David Woods, Ph.D., Department of Industrial and Systems Engineering, Ohio State University: Human Performance in Anesthesia: A Corpus of Cases Analyzed Using Cognitive Science Techniques
Dr. Woods will bring his background in cognitive and experimental psychology to the study of human performance in anesthesia. Using descriptions from the Ohio State Department of Anesthesia mortality and morbidity conferences, he will apply a process-tracing methodology derived from cognitive science to trace the flow of information and the activation of knowledge during these events. The project will produce a collection of encoded protocols. This is an exciting opportunity for interdisciplinary study.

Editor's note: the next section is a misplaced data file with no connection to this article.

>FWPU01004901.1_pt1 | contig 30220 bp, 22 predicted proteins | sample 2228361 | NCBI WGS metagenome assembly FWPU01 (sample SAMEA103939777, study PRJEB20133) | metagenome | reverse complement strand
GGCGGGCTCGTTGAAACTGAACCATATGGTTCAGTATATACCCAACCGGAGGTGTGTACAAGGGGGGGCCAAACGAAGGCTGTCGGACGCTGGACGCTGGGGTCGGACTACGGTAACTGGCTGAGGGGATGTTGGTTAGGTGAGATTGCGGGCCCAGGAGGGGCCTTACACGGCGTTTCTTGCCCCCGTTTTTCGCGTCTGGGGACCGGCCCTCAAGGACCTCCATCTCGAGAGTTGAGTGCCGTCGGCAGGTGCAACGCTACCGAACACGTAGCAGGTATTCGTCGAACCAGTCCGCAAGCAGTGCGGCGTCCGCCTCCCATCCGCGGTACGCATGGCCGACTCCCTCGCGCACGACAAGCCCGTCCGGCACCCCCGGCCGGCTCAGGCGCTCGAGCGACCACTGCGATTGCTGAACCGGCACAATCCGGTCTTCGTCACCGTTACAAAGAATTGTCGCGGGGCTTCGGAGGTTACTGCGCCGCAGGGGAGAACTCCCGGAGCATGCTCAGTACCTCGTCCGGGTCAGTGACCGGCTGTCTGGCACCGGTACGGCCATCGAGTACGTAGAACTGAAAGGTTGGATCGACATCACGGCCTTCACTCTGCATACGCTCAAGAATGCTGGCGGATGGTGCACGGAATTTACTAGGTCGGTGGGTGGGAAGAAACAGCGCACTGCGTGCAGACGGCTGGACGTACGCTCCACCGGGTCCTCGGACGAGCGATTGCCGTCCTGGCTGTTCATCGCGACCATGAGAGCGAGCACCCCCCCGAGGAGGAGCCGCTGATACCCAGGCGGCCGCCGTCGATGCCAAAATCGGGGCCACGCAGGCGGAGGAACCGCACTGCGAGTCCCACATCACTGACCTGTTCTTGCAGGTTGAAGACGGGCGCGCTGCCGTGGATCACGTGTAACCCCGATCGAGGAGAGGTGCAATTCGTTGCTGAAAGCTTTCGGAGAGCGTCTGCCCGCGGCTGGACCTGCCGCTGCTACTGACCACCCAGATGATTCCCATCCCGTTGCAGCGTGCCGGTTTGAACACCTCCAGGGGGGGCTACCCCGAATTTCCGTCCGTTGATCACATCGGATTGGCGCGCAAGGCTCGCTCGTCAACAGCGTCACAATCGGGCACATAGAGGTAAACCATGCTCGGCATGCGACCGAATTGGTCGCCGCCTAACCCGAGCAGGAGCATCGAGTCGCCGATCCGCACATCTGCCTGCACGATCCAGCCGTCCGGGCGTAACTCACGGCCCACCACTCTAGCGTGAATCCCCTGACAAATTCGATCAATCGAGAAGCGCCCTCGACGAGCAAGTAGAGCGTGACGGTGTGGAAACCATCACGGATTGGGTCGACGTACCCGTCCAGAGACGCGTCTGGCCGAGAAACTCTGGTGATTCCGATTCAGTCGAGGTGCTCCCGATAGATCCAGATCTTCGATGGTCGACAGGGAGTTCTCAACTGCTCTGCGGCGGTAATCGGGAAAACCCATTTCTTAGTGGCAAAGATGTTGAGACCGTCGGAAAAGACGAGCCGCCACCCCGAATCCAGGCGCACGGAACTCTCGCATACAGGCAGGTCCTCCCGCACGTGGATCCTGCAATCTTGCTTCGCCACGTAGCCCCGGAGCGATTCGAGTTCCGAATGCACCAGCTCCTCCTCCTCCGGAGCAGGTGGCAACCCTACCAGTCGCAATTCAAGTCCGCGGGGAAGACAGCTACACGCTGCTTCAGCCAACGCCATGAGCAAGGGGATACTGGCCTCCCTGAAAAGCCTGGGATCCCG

Howard Schwid, M.D., Department of Anesthesiology, University of Washington, School of Medicine: Evaluation of Anesthesiologists’ Responses to Simulated Critical Incidents Using the Anesthesia Simulator Recorder
Dr. Schwid, previously funded by the APSF Grant Research Program for work on his simulator/recorder, will now use that device to grade skills of one hundred anesthesiologists in managing cases. The study wig help determine how well anesthesiologists are prepared to manage a particular critical incident and examine the relationship between performance and years of experience and retraining.
Dr. Cooper, Mass. General Hospital, Boston, is Chairman of the APSF Scientific Evaluation Committee